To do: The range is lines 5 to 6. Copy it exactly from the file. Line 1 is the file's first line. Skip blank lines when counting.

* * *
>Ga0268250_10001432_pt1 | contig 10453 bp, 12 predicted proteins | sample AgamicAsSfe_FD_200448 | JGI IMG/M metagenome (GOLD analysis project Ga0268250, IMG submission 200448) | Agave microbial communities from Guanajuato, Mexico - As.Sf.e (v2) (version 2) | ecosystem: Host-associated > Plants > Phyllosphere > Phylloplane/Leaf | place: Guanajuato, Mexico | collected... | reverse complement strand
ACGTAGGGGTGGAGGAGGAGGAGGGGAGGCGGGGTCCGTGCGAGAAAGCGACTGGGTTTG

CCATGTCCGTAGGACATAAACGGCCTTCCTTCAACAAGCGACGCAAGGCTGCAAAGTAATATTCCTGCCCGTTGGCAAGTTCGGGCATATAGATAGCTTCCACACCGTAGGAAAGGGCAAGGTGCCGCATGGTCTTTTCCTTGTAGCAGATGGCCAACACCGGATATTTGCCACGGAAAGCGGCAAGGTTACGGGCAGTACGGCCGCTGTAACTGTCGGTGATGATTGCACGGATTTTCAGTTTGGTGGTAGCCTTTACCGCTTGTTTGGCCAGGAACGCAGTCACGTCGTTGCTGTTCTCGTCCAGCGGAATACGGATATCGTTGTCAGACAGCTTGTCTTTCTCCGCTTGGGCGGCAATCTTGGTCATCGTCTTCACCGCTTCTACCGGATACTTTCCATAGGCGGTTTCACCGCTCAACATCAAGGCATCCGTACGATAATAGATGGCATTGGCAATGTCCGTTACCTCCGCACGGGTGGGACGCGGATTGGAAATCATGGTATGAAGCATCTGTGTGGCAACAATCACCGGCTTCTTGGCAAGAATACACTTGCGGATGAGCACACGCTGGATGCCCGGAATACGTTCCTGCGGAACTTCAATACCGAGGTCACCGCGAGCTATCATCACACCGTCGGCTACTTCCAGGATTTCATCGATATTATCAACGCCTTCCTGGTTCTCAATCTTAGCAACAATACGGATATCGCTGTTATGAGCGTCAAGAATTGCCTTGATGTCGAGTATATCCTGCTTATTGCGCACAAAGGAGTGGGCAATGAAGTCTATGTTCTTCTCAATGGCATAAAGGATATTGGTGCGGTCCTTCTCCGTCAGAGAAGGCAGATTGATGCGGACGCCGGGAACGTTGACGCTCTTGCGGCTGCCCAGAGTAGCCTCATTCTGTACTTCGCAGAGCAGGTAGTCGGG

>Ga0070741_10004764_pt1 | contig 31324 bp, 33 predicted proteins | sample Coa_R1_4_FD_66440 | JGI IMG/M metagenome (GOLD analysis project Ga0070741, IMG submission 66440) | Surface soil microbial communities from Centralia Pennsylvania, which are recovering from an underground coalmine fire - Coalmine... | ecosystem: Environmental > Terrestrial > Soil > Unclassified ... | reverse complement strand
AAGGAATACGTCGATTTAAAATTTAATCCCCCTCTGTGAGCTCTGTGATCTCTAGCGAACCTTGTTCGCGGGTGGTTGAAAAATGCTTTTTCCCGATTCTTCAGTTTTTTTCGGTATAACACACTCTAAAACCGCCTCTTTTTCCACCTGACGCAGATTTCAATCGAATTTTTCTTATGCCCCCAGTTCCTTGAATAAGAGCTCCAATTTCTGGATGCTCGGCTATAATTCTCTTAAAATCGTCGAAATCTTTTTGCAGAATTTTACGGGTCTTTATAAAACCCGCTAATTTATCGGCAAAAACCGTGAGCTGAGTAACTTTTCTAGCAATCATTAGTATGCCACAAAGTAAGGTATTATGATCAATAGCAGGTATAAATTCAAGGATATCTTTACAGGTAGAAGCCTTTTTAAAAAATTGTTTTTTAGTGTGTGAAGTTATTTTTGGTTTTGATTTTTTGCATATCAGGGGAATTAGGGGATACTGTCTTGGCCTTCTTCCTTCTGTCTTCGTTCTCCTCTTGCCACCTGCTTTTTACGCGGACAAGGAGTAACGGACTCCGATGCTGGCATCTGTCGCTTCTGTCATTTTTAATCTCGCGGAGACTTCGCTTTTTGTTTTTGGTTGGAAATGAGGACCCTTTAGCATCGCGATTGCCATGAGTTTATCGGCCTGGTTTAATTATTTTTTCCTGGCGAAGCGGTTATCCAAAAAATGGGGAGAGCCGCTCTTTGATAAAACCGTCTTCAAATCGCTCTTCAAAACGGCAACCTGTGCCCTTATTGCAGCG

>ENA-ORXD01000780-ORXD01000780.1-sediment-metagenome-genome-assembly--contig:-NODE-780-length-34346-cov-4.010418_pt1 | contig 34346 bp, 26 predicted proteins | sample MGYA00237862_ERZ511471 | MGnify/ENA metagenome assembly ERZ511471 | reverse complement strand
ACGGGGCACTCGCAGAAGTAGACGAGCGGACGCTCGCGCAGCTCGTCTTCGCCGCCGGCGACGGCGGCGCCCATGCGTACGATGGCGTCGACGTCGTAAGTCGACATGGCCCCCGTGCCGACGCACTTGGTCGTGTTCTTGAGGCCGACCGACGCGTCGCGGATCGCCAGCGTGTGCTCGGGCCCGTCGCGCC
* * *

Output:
AAGGAATACGTCGATTTAAAATTTAATCCCCCTCTGTGAGCTCTGTGATCTCTAGCGAACCTTGTTCGCGGGTGGTTGAAAAATGCTTTTTCCCGATTCTTCAGTTTTTTTCGGTATAACACACTCTAAAACCGCCTCTTTTTCCACCTGACGCAGATTTCAATCGAATTTTTCTTATGCCCCCAGTTCCTTGAATAAGAGCTCCAATTTCTGGATGCTCGGCTATAATTCTCTTAAAATCGTCGAAATCTTTTTGCAGAATTTTACGGGTCTTTATAAAACCCGCTAATTTATCGGCAAAAACCGTGAGCTGAGTAACTTTTCTAGCAATCATTAGTATGCCACAAAGTAAGGTATTATGATCAATAGCAGGTATAAATTCAAGGATATCTTTACAGGTAGAAGCCTTTTTAAAAAATTGTTTTTTAGTGTGTGAAGTTATTTTTGGTTTTGATTTTTTGCATATCAGGGGAATTAGGGGATACTGTCTTGGCCTTCTTCCTTCTGTCTTCGTTCTCCTCTTGCCACCTGCTTTTTACGCGGACAAGGAGTAACGGACTCCGATGCTGGCATCTGTCGCTTCTGTCATTTTTAATCTCGCGGAGACTTCGCTTTTTGTTTTTGGTTGGAAATGAGGACCCTTTAGCATCGCGATTGCCATGAGTTTATCGGCCTGGTTTAATTATTTTTTCCTGGCGAAGCGGTTATCCAAAAAATGGGGAGAGCCGCTCTTTGATAAAACCGTCTTCAAATCGCTCTTCAAAACGGCAACCTGTGCCCTTATTGCAGCG

>ENA-ORXD01000780-ORXD01000780.1-sediment-metagenome-genome-assembly--contig:-NODE-780-length-34346-cov-4.010418_pt1 | contig 34346 bp, 26 predicted proteins | sample MGYA00237862_ERZ511471 | MGnify/ENA metagenome assembly ERZ511471 | reverse complement strand